To continue to honour David’s Legacy and to be a foundation that will remain compassionate and resolute, just as David was and believed all people could be. David MacKinnon remained undaunted in the path of his illness and did not allow it to define him. Thus, the David Gregory MacKinnon Memorial Foundation strives to ensure that medically or financially fragile youth are also afforded this same opportunity, so that illness or financial hardship will not stand in the way of youth achieving higher education or participation sports. We will follow David’s vision of supporting the enhancement of health and emotional wellness and support charities that offer research, advocacy and programs for medically challenged children and their families.
To preserve the memory of David Gregory MacKinnon by encouraging education and advocacy for families affected by kidney disease, scholarships for higher education and acquisition of essential medical support and equipment, through sustained fund raising and public contributions.
1. To receive and apply funds from time to time to charitable organizations that are also registered charities under the Income Tax Act (Canada).
2. To provide financial assistance to persons for various educational programs, including Drivers Education, Flight/Ground School and martial art tuitions.
3. To organize and participate in environmental projects designed to preserve and protect flora and fauna and improve the urban environment.
The Life Behind The Foundation
David Gregory Mackinnon was born on August 28, 1992 at 4:48 pm to David Wayne MacKinnon and Michelle Denise MacKinnon ( Worthington ). David weighed only 5 pounds and 11 ounces, a tiny peanut who was cuter than anything I had ever seen in my whole life. Much of our family was present at the hospital awaiting David’s arrival. He was the first child, grandchild and nephew and so even before he was born he was loved, cherished and adored and this was even more evident after his arrival.
David, as beautiful as he was, he was also very ill. This was suspected shortly after his birth, but the cause could not be identified by the staff quickly. Assumptions were made, best guesses where provided, but in fact we will find out later on in David’s life that he is the only known child to suffer from all his coming afflictions and the root will not be discovered during his short life, perhaps never at all. Although David appeared mostly healthy and rarely complained about being sick, he was actually very ill. David would present with an illness, medical intervention would occur to heal that present problem but the next illness would lie in wait, it was always worse, more complicated and David was always told this must be the cause of everything previous… when we fix this you will feel so much better than you ever have. David always healed so quickly after each operation but he never did know what it was like to feel completely healthy.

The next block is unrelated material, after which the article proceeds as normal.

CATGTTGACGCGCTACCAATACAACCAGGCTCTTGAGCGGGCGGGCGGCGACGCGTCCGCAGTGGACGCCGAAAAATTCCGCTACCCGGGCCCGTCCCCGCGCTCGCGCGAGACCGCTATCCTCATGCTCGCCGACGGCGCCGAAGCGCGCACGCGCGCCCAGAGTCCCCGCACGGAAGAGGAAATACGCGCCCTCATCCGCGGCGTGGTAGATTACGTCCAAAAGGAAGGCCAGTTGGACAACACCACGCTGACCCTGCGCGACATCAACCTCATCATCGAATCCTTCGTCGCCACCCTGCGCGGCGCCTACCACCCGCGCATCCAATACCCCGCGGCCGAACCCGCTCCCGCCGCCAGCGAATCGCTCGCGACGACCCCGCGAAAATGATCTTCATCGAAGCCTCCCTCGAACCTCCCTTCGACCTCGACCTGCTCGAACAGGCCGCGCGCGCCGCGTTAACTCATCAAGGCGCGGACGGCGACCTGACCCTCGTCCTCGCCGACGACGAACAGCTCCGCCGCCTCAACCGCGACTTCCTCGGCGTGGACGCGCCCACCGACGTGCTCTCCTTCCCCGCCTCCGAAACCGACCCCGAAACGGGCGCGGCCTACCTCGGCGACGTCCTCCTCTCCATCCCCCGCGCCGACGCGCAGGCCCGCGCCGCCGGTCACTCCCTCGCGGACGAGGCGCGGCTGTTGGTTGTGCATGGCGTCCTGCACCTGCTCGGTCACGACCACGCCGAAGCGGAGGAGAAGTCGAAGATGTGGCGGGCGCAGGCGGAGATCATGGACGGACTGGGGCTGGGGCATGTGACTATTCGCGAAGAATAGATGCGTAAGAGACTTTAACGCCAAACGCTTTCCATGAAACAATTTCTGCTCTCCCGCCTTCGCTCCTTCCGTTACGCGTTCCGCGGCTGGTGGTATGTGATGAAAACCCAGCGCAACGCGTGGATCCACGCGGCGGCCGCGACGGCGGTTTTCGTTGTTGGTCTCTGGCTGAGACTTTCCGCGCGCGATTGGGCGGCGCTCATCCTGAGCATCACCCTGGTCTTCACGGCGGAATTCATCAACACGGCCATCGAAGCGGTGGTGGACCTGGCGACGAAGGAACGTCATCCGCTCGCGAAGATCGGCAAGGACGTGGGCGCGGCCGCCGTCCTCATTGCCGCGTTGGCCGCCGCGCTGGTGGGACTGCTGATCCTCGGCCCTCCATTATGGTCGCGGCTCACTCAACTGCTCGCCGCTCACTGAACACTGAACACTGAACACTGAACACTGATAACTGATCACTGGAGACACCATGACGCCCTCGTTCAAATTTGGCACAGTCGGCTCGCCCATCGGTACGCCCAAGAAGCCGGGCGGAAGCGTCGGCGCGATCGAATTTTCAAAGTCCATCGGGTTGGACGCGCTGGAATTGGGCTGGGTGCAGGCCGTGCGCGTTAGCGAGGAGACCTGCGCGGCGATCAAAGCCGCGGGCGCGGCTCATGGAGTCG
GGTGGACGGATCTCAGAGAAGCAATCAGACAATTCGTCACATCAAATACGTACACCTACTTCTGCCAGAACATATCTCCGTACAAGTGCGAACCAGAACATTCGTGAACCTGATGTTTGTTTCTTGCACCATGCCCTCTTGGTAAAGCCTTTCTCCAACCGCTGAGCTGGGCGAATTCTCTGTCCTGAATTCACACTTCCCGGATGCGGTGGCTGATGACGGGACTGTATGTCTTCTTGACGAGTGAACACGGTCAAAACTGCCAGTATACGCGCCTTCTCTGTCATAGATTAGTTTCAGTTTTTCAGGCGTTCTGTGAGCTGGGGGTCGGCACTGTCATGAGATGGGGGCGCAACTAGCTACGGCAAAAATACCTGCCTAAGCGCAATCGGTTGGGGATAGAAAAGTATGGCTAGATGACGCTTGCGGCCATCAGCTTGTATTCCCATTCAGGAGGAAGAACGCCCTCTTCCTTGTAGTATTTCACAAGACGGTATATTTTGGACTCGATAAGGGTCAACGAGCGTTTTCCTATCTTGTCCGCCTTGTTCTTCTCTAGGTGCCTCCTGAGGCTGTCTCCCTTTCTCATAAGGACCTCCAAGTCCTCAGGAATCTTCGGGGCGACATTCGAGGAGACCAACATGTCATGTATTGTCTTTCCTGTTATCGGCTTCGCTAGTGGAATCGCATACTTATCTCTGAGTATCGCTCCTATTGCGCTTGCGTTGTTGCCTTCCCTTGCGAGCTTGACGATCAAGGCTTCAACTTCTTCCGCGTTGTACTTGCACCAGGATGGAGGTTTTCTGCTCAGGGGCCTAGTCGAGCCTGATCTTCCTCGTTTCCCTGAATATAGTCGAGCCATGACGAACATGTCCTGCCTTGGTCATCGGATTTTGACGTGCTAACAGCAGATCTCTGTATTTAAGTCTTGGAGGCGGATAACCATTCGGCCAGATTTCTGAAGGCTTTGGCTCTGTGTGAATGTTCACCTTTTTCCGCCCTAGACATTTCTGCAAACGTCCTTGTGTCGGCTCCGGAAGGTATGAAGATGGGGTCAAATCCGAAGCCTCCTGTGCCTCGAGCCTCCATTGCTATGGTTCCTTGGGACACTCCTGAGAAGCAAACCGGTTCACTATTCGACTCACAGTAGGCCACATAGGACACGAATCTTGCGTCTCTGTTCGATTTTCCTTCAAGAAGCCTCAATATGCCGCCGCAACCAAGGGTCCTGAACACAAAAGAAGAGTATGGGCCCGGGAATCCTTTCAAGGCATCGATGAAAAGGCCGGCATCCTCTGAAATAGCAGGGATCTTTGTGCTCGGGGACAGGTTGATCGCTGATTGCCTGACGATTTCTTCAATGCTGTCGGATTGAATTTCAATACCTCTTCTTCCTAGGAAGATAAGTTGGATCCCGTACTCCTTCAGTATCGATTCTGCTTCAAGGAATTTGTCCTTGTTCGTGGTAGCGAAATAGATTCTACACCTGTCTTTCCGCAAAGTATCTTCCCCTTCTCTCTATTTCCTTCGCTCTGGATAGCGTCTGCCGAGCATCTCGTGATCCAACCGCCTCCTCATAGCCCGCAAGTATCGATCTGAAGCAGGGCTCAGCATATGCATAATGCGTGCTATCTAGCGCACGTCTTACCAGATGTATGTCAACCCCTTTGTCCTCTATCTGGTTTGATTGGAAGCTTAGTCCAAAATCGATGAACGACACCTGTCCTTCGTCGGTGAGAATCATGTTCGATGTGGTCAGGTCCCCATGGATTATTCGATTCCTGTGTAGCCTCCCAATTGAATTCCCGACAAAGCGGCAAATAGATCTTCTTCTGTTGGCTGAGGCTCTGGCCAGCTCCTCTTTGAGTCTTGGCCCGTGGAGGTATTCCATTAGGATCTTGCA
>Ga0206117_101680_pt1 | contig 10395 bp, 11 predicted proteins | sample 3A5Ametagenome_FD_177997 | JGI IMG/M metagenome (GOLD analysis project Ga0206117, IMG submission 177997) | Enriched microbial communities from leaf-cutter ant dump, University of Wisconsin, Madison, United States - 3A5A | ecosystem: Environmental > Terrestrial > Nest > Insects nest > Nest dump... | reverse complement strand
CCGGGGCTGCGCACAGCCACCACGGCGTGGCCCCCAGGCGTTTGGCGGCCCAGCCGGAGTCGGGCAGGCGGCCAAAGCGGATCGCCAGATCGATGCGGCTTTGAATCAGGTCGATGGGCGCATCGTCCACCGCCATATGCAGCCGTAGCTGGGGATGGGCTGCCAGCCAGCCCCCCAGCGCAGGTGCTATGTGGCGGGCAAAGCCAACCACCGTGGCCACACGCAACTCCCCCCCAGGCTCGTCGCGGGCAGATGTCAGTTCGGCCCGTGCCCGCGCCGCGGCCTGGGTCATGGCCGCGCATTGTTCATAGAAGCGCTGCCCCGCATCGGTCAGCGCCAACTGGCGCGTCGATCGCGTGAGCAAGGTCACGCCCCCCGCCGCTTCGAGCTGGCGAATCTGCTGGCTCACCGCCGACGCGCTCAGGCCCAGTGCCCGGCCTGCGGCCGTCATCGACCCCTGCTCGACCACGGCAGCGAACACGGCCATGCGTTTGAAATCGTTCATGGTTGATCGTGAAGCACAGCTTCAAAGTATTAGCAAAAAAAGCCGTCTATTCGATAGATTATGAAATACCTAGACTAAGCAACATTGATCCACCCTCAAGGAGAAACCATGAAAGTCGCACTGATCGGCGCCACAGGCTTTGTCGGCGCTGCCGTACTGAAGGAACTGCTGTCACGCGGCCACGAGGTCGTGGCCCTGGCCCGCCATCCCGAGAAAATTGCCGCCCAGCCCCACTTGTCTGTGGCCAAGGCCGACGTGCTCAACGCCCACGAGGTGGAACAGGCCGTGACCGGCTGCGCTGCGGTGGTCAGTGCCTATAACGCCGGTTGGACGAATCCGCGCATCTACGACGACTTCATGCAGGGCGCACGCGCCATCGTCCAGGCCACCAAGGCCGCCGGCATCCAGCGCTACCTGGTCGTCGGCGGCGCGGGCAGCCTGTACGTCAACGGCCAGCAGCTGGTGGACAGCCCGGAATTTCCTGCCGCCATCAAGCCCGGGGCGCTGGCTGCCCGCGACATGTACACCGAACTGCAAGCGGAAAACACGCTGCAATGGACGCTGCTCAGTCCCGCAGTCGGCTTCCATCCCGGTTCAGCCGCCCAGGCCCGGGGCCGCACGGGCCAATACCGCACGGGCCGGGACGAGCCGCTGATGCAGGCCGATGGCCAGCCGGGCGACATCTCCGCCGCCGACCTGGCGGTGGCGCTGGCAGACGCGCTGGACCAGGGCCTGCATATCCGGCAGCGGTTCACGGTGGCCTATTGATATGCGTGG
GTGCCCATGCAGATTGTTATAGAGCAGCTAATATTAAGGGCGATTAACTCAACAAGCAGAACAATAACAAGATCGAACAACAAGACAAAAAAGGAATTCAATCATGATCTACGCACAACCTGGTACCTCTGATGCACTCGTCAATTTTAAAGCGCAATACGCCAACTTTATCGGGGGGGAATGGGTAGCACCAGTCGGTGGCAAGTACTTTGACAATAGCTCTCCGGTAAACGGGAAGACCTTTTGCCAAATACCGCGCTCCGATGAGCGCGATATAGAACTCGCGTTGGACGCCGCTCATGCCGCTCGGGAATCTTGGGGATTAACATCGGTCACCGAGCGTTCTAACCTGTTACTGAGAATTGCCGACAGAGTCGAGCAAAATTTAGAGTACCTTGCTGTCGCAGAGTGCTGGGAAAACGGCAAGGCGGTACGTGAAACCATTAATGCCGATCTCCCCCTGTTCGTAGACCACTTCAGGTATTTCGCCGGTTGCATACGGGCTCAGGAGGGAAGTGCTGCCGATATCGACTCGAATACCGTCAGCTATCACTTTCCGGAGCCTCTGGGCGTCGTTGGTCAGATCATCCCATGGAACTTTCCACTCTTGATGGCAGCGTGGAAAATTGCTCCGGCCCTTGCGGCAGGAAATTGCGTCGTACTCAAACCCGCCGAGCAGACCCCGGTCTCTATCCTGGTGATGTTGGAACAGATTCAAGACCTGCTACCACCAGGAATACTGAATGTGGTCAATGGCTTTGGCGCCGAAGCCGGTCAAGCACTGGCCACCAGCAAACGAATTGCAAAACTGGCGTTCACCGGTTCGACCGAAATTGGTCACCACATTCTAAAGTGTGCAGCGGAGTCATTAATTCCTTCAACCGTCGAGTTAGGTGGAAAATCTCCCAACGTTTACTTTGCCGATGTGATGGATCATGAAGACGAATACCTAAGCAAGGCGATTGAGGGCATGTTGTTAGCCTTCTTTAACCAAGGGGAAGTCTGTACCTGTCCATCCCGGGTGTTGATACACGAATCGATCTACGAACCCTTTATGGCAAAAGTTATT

Aside from his many illness’, operations, constant doctor’s appointment, hospital stays and tests, David led a pretty normal life and these other things just became a part of our family’s normal life. David was a serious child that paid constant attention to everything around him. He never missed a word, a sight, or a sound. His voice and his appearance were angelic. He was gentle and full of love. He had a dry sense of humor by the age of 6 and his laugh was genuine and infectious throughout his life. He was extremely responsible from the age of 2 until his death and he chose all of his friends carefully but preferred the company of adults. David was truly a beautiful child with blonde hair, huge blue-green eyes, full lips and soul full of unconditional love.
When David’s brother Andrew was born in April of 1994, David immediately began to watch over Andrew. He did his best to keep Andrew safe from the dangers the world might present either of them with. I had another set of eyes that often saw more than my own. Andrew adored David. He relied on David to help him with anything he might need and he learned everything from him. The two were often mistaken for twins as David was so small and Andrew was pretty big and very healthy, our “Little Peanut” and our “Pork Chop”.
David began to speak very early on in his life and when Andrew came along David spoke for him too. It was as if he could read his baby brothers mind and he made sure that Andrew got everything he needed very quickly. His maternal instinct appeared to be even stronger than my own!